Data Management and Statistical Analysis
Are planned analyses and statistical approach appropriate for the proposed study design and methods used to assign participants and deliver interventions? Are the procedures for data management and quality control of data adequate at clinical site(s) or at center laboratories, as applicable? Have the methods for standardization of procedures for data management to assess the effect of the intervention and quality control been addressed? Is there a plan to complete data analysis within the proposed period of the award?
Specific to this FOA:
If the project involves human subjects and/or NIH-defined clinical research, are the plans to address 1) the protection of human subjects from research risks, and 2) inclusion (or exclusion) of individuals on the basis of sex/gender, race, and ethnicity, as well as the inclusion or exclusion of individuals of all ages (including children and older adults), justified in terms of the scientific goals and research strategy proposed?
Specific to this FOA:
Will the scientific environment in which the work will be done contribute to the probability of success? Are the institutional support, equipment and other physical resources available to the investigators adequate for the project proposed? Will the project benefit from unique features of the scientific environment, subject populations, or collaborative arrangements?
In addition, for applications involving clinical trials:
If proposed, are the administrative, data coordinating, enrollment and laboratory/testing centers, appropriate for the trial proposed? Does the application adequately address the capability and ability to conduct the trial at the proposed site(s) or centers? Are the plans to add or drop enrollment centers, as needed, appropriate? If international site(s) is/are proposed, does the application adequately address the complexity of executing the clinical trial? If multi-sites/centers, is there evidence of the ability of the individual site or center to: (1) enroll the proposed numbers; (2) adhere to the protocol; (3) collect and transmit data in an accurate and timely fashion; and, (4) operate within the proposed organizational structure?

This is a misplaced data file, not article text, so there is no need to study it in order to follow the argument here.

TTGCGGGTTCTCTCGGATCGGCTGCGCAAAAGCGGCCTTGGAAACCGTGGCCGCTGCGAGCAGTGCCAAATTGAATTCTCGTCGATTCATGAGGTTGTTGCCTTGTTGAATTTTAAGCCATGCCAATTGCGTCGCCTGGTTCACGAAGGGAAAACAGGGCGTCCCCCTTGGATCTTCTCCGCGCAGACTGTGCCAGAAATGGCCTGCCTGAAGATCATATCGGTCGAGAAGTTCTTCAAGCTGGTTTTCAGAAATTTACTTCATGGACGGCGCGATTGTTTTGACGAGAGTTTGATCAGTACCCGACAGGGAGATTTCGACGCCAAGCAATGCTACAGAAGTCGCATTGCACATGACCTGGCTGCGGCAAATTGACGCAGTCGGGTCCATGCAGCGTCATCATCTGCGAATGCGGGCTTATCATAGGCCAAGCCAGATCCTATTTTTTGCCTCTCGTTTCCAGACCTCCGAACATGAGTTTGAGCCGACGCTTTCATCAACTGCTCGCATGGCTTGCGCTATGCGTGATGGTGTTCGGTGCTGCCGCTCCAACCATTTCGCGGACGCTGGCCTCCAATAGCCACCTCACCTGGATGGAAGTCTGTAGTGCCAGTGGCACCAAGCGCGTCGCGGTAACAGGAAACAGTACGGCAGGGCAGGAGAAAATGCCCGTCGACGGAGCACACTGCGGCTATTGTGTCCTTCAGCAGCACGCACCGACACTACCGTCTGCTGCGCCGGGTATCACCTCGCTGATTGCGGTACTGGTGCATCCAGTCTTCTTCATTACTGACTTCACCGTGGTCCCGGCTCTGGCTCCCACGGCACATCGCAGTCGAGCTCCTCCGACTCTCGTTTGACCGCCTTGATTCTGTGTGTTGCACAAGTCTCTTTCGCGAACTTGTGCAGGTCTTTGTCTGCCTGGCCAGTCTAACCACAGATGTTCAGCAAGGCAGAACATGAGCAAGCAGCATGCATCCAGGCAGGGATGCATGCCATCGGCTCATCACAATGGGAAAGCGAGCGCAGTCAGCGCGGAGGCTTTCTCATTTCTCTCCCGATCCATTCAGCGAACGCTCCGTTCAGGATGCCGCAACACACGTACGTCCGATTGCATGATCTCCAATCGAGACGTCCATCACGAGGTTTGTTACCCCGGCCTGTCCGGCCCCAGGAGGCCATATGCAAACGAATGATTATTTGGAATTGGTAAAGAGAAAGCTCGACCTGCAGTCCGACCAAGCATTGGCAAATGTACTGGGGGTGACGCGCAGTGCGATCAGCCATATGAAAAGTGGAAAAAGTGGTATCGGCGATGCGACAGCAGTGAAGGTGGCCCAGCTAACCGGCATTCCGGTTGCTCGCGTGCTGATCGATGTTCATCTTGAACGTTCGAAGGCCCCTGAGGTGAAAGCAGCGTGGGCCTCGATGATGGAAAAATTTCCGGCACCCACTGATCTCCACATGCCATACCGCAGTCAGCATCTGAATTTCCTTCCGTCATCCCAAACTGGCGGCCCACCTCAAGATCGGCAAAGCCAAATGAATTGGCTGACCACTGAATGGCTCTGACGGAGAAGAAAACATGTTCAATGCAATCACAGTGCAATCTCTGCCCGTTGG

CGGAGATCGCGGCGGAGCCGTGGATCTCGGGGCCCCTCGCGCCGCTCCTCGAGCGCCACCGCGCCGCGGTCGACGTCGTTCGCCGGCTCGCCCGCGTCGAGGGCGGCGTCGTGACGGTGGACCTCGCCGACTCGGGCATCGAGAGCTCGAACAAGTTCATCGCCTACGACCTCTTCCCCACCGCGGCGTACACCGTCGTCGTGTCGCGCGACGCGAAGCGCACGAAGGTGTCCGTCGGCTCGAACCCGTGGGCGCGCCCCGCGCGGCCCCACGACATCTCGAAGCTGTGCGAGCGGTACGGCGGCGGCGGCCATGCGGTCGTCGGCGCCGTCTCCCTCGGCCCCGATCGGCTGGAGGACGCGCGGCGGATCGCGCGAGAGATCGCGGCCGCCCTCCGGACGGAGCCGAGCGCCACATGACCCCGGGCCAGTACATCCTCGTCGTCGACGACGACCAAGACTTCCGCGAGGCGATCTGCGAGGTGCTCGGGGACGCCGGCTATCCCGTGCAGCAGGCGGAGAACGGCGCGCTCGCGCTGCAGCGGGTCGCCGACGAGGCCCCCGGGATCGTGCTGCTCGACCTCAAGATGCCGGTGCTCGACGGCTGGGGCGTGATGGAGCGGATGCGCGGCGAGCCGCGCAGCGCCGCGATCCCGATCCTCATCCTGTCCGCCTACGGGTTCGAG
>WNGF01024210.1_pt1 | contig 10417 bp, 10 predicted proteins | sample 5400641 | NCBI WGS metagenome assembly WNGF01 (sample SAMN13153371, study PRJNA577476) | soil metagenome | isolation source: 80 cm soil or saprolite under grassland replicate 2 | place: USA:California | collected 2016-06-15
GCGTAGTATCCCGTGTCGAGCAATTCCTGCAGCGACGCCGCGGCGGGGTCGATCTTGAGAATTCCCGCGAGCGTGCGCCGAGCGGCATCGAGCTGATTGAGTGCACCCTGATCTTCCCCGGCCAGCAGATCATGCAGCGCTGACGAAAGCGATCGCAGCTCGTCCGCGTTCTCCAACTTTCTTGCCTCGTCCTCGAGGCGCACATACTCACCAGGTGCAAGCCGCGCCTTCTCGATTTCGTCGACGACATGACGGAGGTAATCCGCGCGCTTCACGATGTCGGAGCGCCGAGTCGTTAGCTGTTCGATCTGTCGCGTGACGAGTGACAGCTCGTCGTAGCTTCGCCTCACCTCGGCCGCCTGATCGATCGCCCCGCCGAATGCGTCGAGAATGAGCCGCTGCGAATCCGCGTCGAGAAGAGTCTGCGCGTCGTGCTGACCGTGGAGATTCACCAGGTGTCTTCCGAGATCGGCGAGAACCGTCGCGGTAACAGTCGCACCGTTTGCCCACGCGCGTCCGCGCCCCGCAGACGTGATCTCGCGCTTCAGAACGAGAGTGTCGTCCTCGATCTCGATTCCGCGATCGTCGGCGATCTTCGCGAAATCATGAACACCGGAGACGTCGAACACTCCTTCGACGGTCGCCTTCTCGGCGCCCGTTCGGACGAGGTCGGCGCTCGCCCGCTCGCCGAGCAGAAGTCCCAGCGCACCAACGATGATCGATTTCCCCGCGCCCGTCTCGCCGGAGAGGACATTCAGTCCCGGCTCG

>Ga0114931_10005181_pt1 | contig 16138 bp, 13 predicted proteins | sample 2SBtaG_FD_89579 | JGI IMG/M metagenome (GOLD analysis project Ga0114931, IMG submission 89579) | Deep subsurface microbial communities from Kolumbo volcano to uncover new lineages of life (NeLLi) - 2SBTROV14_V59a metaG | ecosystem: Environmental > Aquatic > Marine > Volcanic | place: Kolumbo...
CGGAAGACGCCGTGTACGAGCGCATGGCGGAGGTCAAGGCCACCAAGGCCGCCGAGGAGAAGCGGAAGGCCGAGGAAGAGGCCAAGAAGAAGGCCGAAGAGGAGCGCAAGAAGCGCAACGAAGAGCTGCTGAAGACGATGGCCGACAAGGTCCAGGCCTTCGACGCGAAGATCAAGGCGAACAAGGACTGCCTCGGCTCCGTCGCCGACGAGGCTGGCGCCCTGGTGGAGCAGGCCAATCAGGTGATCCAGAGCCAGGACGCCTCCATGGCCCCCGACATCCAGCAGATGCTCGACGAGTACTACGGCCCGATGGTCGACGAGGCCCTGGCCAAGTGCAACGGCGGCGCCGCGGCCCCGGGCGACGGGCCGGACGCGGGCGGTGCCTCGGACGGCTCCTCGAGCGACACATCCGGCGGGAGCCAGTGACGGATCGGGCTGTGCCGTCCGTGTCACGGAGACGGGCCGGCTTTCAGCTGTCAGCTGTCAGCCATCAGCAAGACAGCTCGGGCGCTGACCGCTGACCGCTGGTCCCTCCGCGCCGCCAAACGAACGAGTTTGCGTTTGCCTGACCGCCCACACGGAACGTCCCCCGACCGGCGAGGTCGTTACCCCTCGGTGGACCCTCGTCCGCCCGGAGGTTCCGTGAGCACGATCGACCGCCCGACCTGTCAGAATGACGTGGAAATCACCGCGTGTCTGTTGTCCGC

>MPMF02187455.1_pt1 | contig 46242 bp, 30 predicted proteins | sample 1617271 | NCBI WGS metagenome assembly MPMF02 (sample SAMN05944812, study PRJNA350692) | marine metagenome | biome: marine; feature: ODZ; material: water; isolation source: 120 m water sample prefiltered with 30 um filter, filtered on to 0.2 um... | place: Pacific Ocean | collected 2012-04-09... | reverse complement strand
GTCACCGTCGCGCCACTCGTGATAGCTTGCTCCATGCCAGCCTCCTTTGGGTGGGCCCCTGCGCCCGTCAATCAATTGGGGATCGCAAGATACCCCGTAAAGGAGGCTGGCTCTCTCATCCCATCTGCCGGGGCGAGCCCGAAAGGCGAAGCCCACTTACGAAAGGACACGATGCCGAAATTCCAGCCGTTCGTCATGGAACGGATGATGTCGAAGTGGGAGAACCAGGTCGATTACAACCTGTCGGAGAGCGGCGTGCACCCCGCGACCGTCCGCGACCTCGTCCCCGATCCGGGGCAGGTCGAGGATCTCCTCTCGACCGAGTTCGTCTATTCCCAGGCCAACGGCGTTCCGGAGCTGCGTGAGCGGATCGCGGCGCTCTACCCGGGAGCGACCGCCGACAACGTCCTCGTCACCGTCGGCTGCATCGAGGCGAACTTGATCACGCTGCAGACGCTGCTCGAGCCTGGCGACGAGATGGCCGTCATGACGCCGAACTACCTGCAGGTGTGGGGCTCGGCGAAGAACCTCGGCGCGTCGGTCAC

Specific to this FOA:
In addition, for applications involving clinical trials:
Is the study timeline described in detail, taking into account start-up activities, the anticipated rate of enrollment, and planned follow-up assessment? Is the projected timeline feasible and well justified? Does the project incorporate efficiencies and utilize existing resources (e.g., CTSAs, practice-based research networks, electronic medical records, administrative database, or patient registries) to increase the efficiency of participant enrollment and data collection, as appropriate?
Are potential challenges and corresponding solutions discussed (e.g., strategies that can be implemented in the event of enrollment shortfalls)?
Are the listed milestones for each phase appropriate for the goals of the project? To what extent are the milestones relevant, measurable, achievable, result-focused and time-bound? How effectively do the risk assessment and management plans identify and describe risks to implementation and how well are contingency plans described?
For research that involves human subjects but does not involve one of the categories of research that are exempt under 45 CFR Part 46, the committee will evaluate the justification for involvement of human subjects and the proposed protections from research risk relating to their participation according to the following five review criteria: 1) risk to subjects, 2) adequacy of protection against risks, 3) potential benefits to the subjects and others, 4) importance of the knowledge to be gained, and 5) data and safety monitoring for clinical trials.